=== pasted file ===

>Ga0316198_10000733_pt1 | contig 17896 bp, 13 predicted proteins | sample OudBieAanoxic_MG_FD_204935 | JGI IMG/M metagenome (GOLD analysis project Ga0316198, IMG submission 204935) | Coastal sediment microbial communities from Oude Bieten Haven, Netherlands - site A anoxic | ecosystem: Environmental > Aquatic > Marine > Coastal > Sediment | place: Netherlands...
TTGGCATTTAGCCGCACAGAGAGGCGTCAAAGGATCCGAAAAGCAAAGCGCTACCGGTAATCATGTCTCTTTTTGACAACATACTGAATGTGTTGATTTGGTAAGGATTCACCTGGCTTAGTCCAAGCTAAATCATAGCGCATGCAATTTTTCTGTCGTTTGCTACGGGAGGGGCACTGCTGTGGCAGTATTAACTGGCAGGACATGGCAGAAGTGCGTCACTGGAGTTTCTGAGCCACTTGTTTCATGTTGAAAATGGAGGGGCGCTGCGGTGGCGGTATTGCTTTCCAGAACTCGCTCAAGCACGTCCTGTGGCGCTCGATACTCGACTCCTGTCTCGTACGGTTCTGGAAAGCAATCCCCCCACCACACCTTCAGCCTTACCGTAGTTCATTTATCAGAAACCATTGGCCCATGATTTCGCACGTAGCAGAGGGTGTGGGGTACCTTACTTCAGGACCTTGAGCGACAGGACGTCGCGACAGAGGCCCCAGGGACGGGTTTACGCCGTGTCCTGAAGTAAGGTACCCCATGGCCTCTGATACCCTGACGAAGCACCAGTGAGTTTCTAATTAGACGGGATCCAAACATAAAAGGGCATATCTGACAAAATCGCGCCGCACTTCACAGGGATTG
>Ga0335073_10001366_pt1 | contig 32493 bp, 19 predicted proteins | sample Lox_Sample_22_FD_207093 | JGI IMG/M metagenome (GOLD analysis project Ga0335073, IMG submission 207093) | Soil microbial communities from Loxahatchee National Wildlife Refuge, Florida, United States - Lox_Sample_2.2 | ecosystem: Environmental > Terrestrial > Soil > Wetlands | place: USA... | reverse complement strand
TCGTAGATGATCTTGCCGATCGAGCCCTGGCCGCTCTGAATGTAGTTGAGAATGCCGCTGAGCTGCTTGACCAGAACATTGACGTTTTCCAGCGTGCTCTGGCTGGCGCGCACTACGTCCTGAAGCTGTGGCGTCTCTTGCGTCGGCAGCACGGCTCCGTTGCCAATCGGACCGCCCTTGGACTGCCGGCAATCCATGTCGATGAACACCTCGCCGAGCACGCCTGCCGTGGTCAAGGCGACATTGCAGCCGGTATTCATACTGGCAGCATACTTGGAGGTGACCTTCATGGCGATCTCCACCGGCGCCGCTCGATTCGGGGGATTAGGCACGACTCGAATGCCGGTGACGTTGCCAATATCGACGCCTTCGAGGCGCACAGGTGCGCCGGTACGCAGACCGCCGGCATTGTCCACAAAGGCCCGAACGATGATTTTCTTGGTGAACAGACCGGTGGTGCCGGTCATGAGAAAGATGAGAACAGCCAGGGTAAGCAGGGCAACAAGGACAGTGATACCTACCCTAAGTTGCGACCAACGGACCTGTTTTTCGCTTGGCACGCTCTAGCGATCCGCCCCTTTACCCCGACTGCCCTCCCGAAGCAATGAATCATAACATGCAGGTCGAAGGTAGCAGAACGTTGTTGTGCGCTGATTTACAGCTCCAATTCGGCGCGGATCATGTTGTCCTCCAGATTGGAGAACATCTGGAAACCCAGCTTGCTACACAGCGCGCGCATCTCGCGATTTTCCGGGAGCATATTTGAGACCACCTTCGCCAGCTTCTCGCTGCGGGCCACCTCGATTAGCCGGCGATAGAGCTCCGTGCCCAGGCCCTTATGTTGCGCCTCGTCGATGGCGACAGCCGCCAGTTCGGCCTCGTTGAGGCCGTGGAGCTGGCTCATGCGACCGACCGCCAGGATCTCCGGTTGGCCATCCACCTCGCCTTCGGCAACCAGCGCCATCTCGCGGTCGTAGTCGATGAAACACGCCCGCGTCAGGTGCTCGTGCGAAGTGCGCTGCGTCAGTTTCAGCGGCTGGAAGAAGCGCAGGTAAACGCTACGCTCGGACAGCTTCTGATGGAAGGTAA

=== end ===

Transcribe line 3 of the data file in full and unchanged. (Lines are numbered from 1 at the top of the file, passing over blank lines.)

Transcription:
>Ga0335073_10001366_pt1 | contig 32493 bp, 19 predicted proteins | sample Lox_Sample_22_FD_207093 | JGI IMG/M metagenome (GOLD analysis project Ga0335073, IMG submission 207093) | Soil microbial communities from Loxahatchee National Wildlife Refuge, Florida, United States - Lox_Sample_2.2 | ecosystem: Environmental > Terrestrial > Soil > Wetlands | place: USA... | reverse complement strand